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Ten Tips to Make Sure your Project Fails

Stefan Tilkov,

Michael Stal:

Suppose, an organization offers you a large amount of money if you agree on the following arrangement. You’ll apply for a management position offered by a competiting company that is presumably going to develop a new innovative and software-intensive product. And it will be your task to sabotage their project. I know, that you never ever would accept such an unethical offer. Nonetheless, I am asking you for the moment to think of the unlikely case that you would agree. The main question in this context is how can you manage this task successfully. As you might have expected, I got ten recommendations for you …

Excellent advice :-) I’d add one: Make sure your turn-around cycle, i.e. the time from introducing a change by adding or changing a line of code to the time you see its effect in the test environment, is at least 12 hours; more than one day is preferable.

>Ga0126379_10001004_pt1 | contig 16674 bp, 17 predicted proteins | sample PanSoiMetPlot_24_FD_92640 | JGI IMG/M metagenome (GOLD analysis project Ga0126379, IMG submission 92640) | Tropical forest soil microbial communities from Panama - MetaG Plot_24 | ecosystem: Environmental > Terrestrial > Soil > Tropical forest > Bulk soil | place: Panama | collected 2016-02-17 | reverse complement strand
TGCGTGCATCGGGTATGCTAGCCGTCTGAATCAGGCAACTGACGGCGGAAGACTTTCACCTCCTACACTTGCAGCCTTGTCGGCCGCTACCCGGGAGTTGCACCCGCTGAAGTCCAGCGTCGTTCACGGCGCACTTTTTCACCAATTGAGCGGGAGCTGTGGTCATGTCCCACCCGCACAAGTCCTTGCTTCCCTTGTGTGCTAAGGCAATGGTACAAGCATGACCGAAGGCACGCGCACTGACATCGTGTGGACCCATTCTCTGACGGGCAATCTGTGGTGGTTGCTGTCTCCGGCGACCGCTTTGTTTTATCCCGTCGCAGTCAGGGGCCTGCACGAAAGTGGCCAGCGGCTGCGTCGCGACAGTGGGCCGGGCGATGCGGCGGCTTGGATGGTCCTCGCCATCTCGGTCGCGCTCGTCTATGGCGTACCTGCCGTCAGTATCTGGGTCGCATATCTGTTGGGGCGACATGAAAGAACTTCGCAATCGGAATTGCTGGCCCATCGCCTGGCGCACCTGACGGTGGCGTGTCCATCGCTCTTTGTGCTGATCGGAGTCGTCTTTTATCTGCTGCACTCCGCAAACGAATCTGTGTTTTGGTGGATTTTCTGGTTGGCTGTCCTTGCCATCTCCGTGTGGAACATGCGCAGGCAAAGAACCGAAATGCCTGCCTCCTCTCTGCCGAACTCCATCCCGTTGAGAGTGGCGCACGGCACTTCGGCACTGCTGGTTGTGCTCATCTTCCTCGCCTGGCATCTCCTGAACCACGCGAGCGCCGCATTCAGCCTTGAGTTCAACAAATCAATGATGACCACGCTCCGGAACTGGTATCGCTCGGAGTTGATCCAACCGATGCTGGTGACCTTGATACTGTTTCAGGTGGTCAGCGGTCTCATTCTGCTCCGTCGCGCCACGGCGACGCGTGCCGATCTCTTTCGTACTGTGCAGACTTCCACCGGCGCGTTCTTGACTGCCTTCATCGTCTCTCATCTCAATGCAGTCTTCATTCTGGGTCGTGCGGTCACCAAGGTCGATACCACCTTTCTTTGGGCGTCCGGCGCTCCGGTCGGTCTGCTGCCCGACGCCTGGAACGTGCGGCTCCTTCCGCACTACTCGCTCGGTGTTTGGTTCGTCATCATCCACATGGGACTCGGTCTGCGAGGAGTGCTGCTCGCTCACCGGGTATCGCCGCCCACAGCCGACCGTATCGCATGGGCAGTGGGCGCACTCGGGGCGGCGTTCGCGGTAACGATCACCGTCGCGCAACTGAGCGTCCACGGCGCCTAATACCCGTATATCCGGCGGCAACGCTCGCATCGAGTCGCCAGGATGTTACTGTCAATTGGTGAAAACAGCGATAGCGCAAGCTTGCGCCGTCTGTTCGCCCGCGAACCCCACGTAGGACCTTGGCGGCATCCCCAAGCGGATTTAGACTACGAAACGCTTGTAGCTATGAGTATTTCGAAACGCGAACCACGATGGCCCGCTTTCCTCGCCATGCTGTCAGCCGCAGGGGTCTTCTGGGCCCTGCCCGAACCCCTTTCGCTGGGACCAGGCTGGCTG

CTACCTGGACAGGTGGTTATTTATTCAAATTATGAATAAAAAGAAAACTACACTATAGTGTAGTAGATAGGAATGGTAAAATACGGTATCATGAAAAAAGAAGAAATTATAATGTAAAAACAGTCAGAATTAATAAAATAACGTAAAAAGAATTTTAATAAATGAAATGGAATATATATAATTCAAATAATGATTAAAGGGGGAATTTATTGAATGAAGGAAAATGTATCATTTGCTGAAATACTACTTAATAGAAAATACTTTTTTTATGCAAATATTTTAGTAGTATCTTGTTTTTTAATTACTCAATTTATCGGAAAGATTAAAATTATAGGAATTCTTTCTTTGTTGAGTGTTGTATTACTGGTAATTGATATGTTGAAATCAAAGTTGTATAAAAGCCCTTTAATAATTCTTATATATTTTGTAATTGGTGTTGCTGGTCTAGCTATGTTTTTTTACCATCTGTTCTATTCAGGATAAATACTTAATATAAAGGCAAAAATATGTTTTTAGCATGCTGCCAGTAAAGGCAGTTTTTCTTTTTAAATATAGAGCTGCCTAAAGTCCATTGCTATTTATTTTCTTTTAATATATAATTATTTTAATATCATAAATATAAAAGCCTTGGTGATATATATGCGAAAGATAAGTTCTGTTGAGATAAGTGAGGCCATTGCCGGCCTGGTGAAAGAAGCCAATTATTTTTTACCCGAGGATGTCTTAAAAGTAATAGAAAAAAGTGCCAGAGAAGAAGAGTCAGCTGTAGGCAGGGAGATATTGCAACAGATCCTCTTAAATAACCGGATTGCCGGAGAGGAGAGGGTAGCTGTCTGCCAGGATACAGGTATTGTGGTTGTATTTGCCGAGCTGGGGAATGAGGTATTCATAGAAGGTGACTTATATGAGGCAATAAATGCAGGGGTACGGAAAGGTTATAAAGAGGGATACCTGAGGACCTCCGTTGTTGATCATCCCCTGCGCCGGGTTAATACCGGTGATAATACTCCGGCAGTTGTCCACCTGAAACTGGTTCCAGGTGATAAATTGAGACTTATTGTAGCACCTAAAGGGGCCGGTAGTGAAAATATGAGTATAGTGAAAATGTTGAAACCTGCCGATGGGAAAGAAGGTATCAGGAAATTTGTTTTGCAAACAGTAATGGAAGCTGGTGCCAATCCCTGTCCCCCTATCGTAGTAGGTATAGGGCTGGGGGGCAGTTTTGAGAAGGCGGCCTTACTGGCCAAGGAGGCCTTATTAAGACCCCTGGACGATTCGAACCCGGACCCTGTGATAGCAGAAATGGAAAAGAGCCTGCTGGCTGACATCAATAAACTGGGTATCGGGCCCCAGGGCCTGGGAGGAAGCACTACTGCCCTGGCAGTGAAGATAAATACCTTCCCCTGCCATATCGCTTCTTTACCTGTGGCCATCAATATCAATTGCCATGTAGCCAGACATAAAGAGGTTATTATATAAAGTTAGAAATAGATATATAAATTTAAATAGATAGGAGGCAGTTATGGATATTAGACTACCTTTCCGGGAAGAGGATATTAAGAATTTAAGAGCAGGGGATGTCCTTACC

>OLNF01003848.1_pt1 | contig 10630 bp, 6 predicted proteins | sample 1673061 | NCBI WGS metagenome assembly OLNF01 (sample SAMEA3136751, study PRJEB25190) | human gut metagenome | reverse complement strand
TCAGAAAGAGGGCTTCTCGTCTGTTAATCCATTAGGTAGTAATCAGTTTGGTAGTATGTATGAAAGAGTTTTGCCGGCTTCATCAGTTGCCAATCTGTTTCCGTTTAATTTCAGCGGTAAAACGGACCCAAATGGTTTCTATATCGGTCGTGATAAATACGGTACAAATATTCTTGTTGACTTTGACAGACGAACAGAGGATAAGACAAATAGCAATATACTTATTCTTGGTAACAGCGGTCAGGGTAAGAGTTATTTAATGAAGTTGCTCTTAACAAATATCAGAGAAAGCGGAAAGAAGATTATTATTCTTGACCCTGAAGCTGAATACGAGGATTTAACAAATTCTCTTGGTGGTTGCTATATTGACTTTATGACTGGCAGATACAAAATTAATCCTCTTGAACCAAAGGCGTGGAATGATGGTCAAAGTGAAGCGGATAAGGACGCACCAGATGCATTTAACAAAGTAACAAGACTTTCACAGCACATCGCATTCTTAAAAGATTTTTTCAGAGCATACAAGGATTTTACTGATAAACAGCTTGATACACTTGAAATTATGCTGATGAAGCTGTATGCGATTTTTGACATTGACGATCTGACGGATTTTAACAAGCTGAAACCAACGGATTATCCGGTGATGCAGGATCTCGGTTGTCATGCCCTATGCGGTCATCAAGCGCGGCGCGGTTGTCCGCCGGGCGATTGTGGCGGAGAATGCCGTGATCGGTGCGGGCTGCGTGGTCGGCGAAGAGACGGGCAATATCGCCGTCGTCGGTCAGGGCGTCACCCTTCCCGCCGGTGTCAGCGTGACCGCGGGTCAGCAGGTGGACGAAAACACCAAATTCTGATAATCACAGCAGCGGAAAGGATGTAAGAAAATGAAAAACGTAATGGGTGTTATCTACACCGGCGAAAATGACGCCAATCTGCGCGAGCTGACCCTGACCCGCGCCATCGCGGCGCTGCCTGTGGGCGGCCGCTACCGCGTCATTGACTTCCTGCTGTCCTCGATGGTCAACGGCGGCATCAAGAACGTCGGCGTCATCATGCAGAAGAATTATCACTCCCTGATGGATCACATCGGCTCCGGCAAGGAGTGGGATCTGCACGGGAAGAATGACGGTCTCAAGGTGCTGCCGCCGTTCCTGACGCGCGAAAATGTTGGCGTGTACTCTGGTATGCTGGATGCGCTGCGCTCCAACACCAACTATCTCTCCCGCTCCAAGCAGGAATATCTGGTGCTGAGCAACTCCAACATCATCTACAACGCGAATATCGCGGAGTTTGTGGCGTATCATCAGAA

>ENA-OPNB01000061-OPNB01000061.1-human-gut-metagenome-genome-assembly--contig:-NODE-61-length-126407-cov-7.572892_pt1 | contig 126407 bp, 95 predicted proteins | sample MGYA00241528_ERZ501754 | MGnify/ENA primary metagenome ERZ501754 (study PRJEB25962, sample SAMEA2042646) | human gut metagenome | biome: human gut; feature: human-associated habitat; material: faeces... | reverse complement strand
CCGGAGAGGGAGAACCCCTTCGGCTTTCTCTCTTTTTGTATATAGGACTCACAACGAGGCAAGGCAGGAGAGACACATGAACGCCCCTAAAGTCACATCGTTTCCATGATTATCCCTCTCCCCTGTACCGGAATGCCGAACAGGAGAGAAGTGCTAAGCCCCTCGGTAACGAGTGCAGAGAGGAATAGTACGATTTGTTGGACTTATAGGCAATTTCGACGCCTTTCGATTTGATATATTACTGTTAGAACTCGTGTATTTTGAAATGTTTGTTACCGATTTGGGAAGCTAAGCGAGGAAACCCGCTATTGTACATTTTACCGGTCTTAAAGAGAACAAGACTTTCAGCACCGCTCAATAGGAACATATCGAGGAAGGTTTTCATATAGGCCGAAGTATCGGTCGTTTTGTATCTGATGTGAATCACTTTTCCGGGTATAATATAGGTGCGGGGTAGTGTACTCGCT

On May 14, 2007 4:37 PM, Hendrik Schreiber said:

If you don’t know it yet, you might like this related story:

In many ways those overeager build people are the bureaucrats of software development: Instead of serving the people (developers), they make their lifes harder, to the point that smart people find ways to work around them: by leaving.